You lose out on fitness gains if you don’t prioritize recovery. Photo by Gabe Pierce on Unsplash Foam roller, massage gun, compression boots, cryo membership — you have it all. You’re royalty when it comes to workout recovery. Have you ever wondered how well those things actually work, though? Even the fanciest tools may not have the profound effect you think they do. Here’s a look at what does and doesn’t help you recover from workouts. What might work Massage and percussive therapy Massage therapy is backed by a rather impressive body of evidence, but studies on massage as it relates specifically to workout recovery is limited. Percussive therapy is a newcomer to the muscle recovery arena, but the available science shows promising results. Both massage and percussive therapy work by manipulating your fascia and, if deep enough, your muscle tissue, which can work out kinks that cause soreness. Percussive therapy devices, such as the HyperVolt, may help with sore, knotty muscles. Cryotherapy Cryotherapy is nothing new (hello, ice baths after practice), but whole-body cryotherapy — the trendy kind where you sit in a below-freezing chamber of nitrogen — is relatively novel. The concept behind cryotherapy makes sense: Muscles become inflamed after exercise, and cold reduces inflammation. However, some research shows that the age-old ice bath is at least as effective as that cryotherapy chamber session… Compression therapy Health professionals have long used compression to treat pain and speed up healing of inflammatory injuries. When it comes to muscle recovery, compression therapy (a la NormaTec) might help because it can increase blood flow to specific parts of your body, thereby increasing the delivery of oxygen and nutrients to taxed muscle fibers. Compression boots like the popular NormaTec ones may facilitate better recovery. Far-infrared therapy Surprisingly, this one actually has some solid science to back it up. Far-infrared therapy, which works by transferring energy as heat into deep layers of body tissue, may stimulate your body’s healing processes and help speed up muscle recovery. Who’d’ve thought? (Besides scientists). Stretching Surprise! While most people are aware that stretching can have immediate effects on the way you feel, science doesn’t necessarily support stretching as a bona fide workout recovery tactic. Evidence is conflicting at best, but that doesn’t mean you should swear off stretching. Your own anecdotal evidence is worth following in this case — if stretching makes you feel better and improves your recovery, then stretch. Stretching may not support muscle recovery specifically, but that doesn’t mean it won’t help in other ways, like mobility. Foam rolling Surprise again. Foam rolling may not be the fitness cure-all you thought it was. Like stretching studies, foam rolling studies present conflicting evidence: Some studies say rolling relieves soreness, while others say it doesn’t. Some research even suggests foam rolling is better for warming up than for cooling down. But, again, don’t discount your own experience. If you think foam rolling helps you recover, definitely keep it in your routine. What we know works Post-workout nutrition Protein: Ya need it. Carbs will help, too. Your body is equipped with everything it needs to do its job -- repair your muscles. Studies show that post-workout nutrition is a significant controllable variable in the muscle recovery process, so don’t neglect your post-lift protein shake. Balanced meals go a long way. Photo by Logan Jeffrey on Unsplash Sleep Those six hours you get each night won’t cut it if you want to maximize muscle recovery. Research points to a clear link between sleep and whole-body regeneration, from hormone and metabolism regulation to — yep, you guessed it — muscle recovery. So, don’t feel bad about hitting snooze tomorrow. Water As always, water comes in clutch. Your body must maintain fluid balance to function optimally, and dehydration can impair the recovery process. The bottom line Workout recovery is about the fundamentals: mobility, hydration, nutrition, and sleep! If you’d like to learn more about post-workout recovery, talk to a personal trainer at your nearest World Gym.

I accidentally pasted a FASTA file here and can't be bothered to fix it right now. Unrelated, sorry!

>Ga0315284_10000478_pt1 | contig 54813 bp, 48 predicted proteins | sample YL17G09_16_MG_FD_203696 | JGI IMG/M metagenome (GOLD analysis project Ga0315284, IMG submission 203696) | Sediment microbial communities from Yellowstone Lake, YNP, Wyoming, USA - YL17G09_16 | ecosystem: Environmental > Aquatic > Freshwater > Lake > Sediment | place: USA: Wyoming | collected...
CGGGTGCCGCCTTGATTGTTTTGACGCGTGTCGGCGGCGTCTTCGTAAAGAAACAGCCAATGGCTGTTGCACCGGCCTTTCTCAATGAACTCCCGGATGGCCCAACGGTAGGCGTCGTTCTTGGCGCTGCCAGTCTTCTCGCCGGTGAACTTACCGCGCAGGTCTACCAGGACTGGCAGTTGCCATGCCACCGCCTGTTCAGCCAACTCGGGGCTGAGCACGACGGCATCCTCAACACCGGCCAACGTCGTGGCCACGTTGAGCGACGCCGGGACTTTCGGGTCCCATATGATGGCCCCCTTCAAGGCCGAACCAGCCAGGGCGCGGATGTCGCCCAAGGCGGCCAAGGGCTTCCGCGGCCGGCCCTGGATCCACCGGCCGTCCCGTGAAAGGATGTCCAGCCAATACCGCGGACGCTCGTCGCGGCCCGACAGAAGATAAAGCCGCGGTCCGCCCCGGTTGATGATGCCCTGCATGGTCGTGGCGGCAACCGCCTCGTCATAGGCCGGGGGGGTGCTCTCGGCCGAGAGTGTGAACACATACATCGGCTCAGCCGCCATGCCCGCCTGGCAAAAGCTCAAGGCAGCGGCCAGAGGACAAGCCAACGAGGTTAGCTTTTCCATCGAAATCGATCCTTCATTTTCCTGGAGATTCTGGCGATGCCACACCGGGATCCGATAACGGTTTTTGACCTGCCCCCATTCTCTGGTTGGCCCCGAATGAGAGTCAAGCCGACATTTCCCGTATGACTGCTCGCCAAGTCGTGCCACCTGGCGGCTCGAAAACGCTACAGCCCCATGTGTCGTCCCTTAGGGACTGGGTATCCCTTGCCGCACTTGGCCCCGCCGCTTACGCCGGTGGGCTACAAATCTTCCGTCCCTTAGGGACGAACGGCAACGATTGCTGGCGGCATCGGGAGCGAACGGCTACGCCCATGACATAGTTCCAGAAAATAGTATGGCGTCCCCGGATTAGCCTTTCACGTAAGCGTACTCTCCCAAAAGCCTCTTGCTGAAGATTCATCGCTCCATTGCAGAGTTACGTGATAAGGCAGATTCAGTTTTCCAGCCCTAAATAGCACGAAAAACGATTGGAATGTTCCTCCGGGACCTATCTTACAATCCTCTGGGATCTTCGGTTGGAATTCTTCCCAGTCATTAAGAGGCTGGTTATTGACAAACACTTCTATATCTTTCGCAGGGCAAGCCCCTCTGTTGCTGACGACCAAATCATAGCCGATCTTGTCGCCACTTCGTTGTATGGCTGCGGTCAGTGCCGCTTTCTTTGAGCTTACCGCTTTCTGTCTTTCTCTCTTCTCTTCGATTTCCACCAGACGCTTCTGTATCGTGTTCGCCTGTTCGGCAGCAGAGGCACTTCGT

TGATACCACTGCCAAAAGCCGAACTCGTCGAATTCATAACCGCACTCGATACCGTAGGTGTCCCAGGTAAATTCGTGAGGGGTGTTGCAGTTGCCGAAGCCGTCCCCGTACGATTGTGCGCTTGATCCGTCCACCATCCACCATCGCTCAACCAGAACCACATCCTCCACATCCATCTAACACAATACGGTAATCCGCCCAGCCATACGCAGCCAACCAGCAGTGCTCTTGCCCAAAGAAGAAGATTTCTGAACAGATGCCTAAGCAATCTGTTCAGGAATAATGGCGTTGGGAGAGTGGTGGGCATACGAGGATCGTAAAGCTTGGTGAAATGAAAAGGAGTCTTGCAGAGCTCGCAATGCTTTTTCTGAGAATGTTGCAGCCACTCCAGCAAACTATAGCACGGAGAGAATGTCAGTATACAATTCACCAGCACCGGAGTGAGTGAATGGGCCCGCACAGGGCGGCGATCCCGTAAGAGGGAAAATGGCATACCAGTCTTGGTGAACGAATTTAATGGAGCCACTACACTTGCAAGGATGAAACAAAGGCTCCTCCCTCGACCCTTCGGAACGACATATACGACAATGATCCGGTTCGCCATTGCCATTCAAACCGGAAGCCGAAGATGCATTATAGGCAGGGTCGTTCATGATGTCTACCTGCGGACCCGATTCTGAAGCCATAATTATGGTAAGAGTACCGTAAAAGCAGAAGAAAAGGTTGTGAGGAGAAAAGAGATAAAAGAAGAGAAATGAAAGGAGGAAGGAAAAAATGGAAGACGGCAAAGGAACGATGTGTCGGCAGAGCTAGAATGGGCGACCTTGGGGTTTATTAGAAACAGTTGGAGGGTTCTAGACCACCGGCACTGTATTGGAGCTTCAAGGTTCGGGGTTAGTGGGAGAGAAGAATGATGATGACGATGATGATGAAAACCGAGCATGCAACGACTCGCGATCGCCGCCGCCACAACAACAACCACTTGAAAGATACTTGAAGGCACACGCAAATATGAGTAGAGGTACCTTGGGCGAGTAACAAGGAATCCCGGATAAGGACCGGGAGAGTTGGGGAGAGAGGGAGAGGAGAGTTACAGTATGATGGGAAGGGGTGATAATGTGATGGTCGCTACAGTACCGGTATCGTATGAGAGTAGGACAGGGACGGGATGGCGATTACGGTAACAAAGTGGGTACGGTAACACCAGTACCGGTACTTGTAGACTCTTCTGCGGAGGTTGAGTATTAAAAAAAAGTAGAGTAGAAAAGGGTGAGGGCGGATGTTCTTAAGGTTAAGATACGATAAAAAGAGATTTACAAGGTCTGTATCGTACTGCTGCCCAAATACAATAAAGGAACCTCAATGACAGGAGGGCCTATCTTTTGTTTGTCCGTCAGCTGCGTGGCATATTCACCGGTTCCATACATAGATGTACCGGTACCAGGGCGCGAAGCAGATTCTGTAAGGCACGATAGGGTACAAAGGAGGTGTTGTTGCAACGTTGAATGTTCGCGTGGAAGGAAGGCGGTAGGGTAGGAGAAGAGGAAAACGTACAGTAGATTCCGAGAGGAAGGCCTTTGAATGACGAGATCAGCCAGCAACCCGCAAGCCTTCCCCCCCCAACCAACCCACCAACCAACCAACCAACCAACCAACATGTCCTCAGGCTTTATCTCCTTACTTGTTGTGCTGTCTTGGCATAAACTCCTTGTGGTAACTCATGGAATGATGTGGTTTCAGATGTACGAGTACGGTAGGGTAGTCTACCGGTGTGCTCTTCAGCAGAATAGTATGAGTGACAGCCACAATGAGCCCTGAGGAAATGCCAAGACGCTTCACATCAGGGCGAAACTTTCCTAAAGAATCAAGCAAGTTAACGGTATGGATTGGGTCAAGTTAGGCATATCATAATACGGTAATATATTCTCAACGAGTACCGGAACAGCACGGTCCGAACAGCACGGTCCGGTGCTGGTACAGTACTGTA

Do these three things to get fit fast. We’re going to let you in on a little secret: You can’t cheat fitness. Fitness takes time. Building muscle, losing fat, and improving your health markers might be the toughest endeavors you ever commit to, but you can avoid unnecessary frustration by knowing exactly what workouts to do to get fit as fast as possible. World Gym doesn’t encourage quick fixes, fad diets, or any workout plans that promise fast-tracked results. World Gym stands by science, and there’s just no changing the fact that fitness doesn’t happen overnight. That said, here are three tricks of the trade to help you maximize your results. High-Intensity Interval Training HIIT burns more calories in less time than other types of workouts. The science doesn’t lie: Study after study has shown that HIIT produces the same health benefits as other types of exercise, such as aerobic cardio and resistance training, in less time. AKA, HIIT gives you the most bang for your gym buck. While World Gym doesn’t necessarily recommend you stack your workout routine with only HIIT workouts, if you are short on time and want to get fit fast, a few HIIT sessions each week will lead you to your goal most efficiently. High-Volume Resistance Training Do more reps for improved fitness. Strength training is integral to overall health and fitness, and any range of sets and reps provides benefits. However, research suggests that volume impacts your returns more than any other factor, including weight. Studies have shown that high-volume resistance training increases muscle hypertrophy more than low-volume strength training. So, if your goal is to get fit as fast as possible, tailor your routine to include higher rep ranges with moderate weights rather than trying to hit a one-rep max every time you enter the weight room. Consistency, Frequency, and Simplicity Group fitness, like our World Gym Athletics classes, can help you stay consistent. Like we said before, World Gym doesn’t support quick fixes. No matter what type of exercise you choose, consistency and frequency are key. Your ability to stick to a routine and show up, session after session, dictates how fast you get fit (and how long you stay fit). Simplicity is key — because studies show that people are more likely to stick to a simple, achievable fitness program rather than a program that requires you to do too much, too fast. Despite what you may see on your Instagram feed, you don’t need to incorporate the newest, craziest exercises into your routine. Whether you choose HIIT or resistance training to propel you to your goals, the basics — functional compound movements like squats — always win (especially for new exercisers). A Workout Routine to Get Fit Fast Taking what you just learned about HIIT and high-volume resistance training, plus the known health benefits of low-intensity exercise and mobility work, try one of these workout routines to get fit fast. If you can work out every day: Monday: HIIT Tuesday: Resistance training Wednesday: Mobility or yoga flow for recovery Thursday: Low-intensity, steady-state cardio for recovery Friday: Resistance training Saturday: HIIT Sunday: Low-intensity, steady-state cardio for recovery If you can work out three times per week: Monday: HIIT Wednesday: Resistance training Friday: HIIT Go for a walk or do mobility work on non-gym days. Not sure where to start? Visit a World Gym near you and see how a qualified personal trainer can help. Want help building a workout routine outside the gym? World Gym Anywhere has hundreds of on-demand workouts including strength, cardio, HIIT, recovery, skills and express (20 minutes or less) workouts. Head to the website for pricing, support, and more details.